Don't Be Buried Alive





From time to time we are horrified by learning that some person has been

buried alive, after assurances have been given of death. Under these

circumstances the opinion of a rising French physician upon the subject

becomes of world-wide interest, for since the tests which have been in

use for years have been found unreliable no means should be left untried

to prove beyond a doubt that life is actually extinct before conveying

our loved ones to the grave.



Dr. Martinot, as reported in the New York Journal, asserts that an

unfailing test may be made by producing a blister on the hand or foot of

the body by holding the flame of a candle to the same for a few seconds,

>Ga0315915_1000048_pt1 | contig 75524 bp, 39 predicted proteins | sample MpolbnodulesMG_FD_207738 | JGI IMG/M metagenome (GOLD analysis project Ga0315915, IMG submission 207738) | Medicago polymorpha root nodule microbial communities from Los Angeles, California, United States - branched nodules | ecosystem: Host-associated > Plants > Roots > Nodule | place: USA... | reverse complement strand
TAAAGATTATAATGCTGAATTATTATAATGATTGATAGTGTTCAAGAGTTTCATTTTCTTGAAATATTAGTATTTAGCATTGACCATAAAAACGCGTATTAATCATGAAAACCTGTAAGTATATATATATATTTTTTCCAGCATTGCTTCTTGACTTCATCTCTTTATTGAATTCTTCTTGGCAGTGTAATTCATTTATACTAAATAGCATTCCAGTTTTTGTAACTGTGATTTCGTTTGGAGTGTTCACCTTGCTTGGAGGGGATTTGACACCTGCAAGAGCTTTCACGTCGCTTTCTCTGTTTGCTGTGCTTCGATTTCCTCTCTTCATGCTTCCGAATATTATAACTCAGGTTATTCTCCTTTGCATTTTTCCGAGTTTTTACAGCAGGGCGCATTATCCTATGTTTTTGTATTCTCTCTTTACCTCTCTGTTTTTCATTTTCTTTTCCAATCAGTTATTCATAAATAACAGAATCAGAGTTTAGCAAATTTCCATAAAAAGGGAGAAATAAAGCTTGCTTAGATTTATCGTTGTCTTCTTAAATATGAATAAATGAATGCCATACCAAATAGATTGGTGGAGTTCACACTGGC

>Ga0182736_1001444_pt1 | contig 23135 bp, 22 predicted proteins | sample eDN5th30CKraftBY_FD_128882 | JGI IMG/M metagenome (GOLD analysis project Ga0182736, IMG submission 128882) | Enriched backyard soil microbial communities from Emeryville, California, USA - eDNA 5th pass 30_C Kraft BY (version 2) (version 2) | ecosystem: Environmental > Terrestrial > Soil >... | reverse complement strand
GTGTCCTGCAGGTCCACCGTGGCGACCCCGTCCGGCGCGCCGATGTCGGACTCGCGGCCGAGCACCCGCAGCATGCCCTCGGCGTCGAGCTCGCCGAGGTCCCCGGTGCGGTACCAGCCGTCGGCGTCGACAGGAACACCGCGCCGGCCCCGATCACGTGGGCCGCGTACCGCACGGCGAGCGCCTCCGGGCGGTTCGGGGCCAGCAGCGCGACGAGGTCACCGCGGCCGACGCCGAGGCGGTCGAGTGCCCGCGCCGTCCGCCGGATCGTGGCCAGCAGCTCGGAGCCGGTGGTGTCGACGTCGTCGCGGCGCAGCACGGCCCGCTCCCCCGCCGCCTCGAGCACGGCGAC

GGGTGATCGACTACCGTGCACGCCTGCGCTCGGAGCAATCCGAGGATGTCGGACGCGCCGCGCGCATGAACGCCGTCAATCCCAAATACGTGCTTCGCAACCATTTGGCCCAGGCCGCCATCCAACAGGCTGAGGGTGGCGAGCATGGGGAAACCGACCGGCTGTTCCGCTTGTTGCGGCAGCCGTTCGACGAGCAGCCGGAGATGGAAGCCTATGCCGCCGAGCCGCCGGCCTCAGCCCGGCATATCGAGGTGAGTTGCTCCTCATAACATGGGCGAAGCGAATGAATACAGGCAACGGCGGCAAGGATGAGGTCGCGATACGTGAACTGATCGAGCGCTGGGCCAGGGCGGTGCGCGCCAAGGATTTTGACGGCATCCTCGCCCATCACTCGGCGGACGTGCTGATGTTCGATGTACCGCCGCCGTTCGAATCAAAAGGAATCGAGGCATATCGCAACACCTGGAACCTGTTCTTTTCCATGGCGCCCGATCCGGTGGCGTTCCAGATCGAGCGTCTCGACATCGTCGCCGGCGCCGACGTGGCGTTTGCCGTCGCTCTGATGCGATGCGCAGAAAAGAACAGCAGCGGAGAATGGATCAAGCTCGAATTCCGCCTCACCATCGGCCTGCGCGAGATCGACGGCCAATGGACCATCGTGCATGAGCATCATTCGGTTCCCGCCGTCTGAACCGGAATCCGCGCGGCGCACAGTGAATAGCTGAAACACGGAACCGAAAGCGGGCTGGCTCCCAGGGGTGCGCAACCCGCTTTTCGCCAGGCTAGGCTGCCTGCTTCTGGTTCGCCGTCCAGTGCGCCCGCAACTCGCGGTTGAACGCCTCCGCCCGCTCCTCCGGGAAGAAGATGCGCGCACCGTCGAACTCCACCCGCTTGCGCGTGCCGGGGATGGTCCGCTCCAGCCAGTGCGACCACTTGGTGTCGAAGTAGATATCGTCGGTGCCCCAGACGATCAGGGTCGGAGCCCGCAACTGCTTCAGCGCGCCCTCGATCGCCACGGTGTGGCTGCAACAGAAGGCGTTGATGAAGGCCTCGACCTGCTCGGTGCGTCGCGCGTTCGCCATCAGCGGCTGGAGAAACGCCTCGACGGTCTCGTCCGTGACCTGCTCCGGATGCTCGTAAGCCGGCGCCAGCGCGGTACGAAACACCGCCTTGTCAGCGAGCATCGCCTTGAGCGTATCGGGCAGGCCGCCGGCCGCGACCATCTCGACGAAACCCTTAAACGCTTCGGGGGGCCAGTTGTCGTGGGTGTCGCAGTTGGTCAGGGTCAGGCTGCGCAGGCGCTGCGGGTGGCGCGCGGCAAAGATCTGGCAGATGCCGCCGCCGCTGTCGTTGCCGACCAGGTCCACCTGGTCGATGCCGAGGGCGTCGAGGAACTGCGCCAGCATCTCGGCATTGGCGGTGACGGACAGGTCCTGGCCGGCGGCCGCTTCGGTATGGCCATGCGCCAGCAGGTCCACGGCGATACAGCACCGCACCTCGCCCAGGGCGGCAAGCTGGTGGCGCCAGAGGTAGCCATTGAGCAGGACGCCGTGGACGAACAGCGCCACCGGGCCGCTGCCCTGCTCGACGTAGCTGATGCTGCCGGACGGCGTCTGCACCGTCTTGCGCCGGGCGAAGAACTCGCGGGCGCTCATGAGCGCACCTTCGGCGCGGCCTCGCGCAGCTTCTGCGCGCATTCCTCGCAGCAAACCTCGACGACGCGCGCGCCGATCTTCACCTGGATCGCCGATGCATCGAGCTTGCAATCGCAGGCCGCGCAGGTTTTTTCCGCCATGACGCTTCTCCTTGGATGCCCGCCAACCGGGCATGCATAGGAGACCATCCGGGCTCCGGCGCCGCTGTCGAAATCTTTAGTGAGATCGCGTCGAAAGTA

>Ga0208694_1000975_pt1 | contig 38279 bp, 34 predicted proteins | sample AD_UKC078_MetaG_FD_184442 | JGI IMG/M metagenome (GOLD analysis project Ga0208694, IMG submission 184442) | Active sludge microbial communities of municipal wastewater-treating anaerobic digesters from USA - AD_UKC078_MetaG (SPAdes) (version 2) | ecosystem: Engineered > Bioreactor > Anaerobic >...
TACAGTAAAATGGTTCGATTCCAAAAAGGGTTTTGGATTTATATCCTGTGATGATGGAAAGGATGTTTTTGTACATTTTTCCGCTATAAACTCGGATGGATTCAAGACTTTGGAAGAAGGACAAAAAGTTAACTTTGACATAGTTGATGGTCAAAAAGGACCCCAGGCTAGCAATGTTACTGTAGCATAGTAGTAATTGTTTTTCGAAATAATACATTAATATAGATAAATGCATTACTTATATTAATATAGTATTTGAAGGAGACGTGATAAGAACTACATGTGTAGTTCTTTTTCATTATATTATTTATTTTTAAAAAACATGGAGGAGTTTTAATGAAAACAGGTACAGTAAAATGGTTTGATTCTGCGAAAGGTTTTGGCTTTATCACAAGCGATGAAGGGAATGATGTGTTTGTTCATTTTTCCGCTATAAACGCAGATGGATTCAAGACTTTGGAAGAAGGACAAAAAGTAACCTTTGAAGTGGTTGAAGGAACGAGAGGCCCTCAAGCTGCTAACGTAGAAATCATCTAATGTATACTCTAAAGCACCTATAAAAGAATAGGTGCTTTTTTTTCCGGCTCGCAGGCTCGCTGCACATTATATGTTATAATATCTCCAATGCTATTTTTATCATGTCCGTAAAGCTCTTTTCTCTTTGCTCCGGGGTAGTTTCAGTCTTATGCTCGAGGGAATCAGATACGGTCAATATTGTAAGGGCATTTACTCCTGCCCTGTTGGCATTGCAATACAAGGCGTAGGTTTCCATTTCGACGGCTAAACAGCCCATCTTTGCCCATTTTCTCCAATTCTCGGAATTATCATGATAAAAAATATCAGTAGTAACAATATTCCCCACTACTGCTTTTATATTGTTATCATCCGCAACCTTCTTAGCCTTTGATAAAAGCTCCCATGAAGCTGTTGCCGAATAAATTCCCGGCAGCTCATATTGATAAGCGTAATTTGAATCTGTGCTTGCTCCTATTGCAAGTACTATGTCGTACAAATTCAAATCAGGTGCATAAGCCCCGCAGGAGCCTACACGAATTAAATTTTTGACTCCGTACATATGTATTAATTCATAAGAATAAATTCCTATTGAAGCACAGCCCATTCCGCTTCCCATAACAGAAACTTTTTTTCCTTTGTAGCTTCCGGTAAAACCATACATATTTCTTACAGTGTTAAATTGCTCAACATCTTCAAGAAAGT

or until the blister is formed which will always occur. If the blister

contains any fluid it is evidence of life, and the blister only that

produced by an ordinary burn. If, on the contrary, the blister contains

only steam, it may be asserted that life is extinct. The explanation is

as follows:



A corpse, says Dr. Martinot, is nothing more than inert matter, under

the immediate control of physical laws which cause all liquid heated to

a certain temperature to become steam; the epidermis is raised, the

blister produced; it breaks with a little noise, and the steam escapes.

But if, in spite of all appearances, there is any remnant of life, the

organic mechanism continues to be governed by physiological laws, and

the blister will contain serous matter, as in the case of any ordinary

burns.



The test is as simple as the proof is conclusive. Dry blister: death.

Liquid blister: life. Any one may try it; there is no error possible.





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